Treatment for MDMA Addiction | AspenRidge Recovery

MDMA may be one of the most popular drugs in the party scene, but it is not without its dangers. The mood-altering synthetic drug is also called Ecstasy, Molly, or just “E” and has now extended past the rave scene to affect a wide range of individuals. The stimulating effects of Molly last up to six hours, but the detrimental impact of drug use may last much longer. Thankfully, help is not out of reach.

MDMA Drug Facts

This synthetic drug is made to alter both mood and individual perception, giving those who take it an increased sense of energy, pleasure, and happiness. MDMA also distorts senses and perception of time, making it both a stimulant and hallucinogen. MDMA can be snorted or even swallowed as a liquid, but is most commonly taken as a tablet. The effects of Ecstasy take about half an hour to kick in, and last anywhere from three to six hours. Some users account for how long Molly stays in your system by taking another dose of the drug when the effects are about to wear off.

The chemical Molly drug ingredients work by releasing three chemicals into the brain. Increased dopamine results in both the warm happiness and surge in energy associated with the drug. Norepinephrine primarily affects physiological functions, such as increasing blood pressure and heart rate. Serotonin, which affects things like mood and appetite, is released in large amounts and results in increased trust, empathy, and even sexual arousal for many who use MDMA.

Molly vs. MDMA

Technically, there is no difference between Molly and MDMA except for how they are used. MDMA is usually taken as a tablet or pill, whereas Molly (the slang term for “molecular”) supposedly refers to the “pure” powder of the stimulant and is sold in individual capsules. However, Molly is one of the most adulterated drug markets in the world, which means that the drug is often sold after being cut with other drugs, such as synthetic cathinones (“bath salts”). In fact, this “pure” form of Molly may not even contain MDMA at all.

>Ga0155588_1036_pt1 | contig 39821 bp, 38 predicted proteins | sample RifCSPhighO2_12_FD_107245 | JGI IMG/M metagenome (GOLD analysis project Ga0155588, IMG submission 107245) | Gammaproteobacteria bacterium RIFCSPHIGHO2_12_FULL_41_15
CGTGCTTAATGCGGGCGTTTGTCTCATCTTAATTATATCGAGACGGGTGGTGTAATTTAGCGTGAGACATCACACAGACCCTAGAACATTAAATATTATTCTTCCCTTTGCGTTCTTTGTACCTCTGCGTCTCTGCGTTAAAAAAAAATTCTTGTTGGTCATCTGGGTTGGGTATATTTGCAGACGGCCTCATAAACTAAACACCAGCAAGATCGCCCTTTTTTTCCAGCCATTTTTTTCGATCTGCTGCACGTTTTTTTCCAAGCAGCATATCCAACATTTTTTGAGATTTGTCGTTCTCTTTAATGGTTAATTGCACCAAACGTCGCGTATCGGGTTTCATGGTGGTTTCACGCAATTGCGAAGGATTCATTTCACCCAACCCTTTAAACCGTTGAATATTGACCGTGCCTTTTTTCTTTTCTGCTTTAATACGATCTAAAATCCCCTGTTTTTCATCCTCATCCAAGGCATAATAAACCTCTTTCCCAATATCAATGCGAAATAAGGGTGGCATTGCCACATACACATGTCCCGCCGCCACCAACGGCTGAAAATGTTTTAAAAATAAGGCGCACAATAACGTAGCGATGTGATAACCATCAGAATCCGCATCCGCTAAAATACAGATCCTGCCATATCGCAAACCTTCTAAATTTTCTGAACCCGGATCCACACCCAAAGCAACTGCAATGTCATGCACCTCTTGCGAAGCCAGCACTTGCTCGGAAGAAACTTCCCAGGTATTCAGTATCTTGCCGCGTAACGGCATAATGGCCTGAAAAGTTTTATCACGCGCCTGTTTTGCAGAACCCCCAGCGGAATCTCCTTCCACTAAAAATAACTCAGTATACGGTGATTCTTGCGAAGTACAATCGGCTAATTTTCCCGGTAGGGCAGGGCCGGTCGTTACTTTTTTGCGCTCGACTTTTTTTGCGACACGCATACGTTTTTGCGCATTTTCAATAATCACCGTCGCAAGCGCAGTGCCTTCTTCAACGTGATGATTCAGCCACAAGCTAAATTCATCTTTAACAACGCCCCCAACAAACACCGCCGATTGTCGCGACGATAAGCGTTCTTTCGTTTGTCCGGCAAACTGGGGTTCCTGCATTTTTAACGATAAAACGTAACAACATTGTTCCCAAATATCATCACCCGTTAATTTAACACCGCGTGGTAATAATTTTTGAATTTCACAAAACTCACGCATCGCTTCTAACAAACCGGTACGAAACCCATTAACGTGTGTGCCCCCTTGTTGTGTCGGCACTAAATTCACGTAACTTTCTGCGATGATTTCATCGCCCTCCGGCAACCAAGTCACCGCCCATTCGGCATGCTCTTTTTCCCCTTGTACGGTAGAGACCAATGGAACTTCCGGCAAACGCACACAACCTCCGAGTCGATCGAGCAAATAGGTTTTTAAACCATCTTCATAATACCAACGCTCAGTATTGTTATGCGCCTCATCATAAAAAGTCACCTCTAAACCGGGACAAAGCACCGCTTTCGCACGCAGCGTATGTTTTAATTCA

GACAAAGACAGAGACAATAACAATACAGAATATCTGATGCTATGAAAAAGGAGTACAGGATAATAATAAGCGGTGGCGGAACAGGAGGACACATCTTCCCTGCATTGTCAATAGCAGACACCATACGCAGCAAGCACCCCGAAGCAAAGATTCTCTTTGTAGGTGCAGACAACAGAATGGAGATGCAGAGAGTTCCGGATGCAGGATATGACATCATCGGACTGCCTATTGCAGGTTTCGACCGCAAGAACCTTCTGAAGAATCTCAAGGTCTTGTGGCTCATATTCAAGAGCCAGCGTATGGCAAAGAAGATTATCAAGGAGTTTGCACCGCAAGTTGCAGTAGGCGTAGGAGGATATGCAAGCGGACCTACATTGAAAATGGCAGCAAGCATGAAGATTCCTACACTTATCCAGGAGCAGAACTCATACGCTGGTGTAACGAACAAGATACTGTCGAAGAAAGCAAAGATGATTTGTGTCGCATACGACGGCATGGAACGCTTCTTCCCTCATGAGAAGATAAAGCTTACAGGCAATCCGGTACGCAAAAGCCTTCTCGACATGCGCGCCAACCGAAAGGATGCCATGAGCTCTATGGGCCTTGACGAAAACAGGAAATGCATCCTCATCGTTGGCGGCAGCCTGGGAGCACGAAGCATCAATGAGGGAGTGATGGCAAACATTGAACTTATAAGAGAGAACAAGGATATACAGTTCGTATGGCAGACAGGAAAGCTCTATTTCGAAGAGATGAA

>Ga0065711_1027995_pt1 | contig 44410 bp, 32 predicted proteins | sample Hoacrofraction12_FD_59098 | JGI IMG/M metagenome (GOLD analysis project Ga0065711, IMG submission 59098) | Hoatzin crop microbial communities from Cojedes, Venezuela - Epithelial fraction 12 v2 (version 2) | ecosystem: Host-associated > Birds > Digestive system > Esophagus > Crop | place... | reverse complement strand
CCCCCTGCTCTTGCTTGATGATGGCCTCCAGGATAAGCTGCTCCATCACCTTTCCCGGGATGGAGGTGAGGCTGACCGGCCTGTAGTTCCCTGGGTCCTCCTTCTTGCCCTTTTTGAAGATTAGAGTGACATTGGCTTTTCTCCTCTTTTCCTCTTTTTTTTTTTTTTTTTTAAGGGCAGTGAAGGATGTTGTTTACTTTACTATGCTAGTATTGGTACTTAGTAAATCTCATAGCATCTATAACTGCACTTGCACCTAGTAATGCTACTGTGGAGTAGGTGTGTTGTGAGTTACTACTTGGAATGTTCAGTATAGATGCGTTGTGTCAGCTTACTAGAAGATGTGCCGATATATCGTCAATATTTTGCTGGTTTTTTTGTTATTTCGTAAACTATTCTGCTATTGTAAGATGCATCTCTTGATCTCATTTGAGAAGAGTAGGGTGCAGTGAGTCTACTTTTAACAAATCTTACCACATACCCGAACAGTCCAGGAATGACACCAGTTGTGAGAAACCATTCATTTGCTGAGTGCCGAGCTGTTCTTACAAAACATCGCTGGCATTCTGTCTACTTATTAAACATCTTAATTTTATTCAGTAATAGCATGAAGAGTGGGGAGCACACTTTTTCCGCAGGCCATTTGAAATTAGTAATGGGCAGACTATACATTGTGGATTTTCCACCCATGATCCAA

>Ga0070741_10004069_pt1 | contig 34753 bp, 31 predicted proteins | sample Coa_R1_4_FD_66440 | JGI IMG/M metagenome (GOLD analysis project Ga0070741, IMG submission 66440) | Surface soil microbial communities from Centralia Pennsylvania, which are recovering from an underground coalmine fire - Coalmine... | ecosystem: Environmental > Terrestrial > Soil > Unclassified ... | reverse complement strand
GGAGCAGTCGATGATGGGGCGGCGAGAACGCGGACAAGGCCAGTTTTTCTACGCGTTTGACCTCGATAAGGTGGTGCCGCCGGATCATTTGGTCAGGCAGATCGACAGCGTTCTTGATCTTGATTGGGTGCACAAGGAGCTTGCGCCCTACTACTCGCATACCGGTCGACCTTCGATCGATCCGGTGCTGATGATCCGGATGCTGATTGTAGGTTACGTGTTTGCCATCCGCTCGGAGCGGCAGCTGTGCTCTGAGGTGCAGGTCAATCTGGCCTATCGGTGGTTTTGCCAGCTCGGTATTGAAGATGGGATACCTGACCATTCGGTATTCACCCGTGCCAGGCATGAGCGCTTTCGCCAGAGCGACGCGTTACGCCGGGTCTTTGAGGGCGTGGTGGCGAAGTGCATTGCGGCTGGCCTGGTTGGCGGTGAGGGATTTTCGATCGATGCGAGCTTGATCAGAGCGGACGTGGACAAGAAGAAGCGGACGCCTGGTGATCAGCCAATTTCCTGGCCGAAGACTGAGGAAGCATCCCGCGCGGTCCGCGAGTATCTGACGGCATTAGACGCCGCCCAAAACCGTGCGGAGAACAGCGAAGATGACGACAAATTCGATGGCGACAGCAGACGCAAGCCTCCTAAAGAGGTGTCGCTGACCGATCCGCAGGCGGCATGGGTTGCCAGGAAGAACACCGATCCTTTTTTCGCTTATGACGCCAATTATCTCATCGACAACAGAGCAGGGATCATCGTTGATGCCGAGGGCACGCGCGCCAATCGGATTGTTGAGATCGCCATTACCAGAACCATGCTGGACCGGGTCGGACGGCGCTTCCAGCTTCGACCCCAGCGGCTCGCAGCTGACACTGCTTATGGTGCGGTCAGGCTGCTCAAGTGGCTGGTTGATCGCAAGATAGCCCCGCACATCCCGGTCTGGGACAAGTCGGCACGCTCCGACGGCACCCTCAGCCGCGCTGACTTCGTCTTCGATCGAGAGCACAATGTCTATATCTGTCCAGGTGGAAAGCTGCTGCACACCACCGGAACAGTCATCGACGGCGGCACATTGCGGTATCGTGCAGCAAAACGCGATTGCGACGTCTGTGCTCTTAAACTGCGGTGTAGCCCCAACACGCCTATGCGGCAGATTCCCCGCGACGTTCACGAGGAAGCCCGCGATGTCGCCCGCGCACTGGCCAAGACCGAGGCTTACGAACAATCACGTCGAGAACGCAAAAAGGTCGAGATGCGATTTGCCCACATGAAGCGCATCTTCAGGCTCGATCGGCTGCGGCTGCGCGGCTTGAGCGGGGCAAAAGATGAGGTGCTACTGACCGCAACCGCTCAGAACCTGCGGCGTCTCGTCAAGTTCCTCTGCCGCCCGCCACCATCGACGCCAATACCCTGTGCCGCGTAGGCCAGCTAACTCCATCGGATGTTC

MDMA Abuse

While not as addictive as cocaine, MDMA targets the same areas of the brain as other addictive drugs. Some users have reported addictive symptoms, such as extended use despite evidence of physical harm and a built up tolerance for the drug. Extended use of MDMA can result in withdrawal symptoms, including fatigue, a loss of appetite, and most notably difficulty in concentration. Sustained MDMA use is associated with adverse emotional and physical effects. Short-term effects include:

  •         Nausea and muscle cramping
  •         Chills and sweating
  •         Blurred vision
  •         Anxiety and depression
  •         Aggression and irritability
  •         Decreased appetite

The long-term effects of sustained MDMA abuse can be even more detrimental. High doses of MDMA are associated with brain lesions, a specific type of brain damage that affects neural pathways. Even recreational use of Molly can result in a higher body temperature, and has been shown to lead to liver, kidney, and heart failure.

Getting Help for MDMA Abuse

Taking the first step toward recovery is often the most difficult, but we can help you the rest of the way. If you are interested in learning more about MDMA recovery, AspenRidge Recovery can certainly help. Our caring staff is committed to getting you the right treatment, right away.

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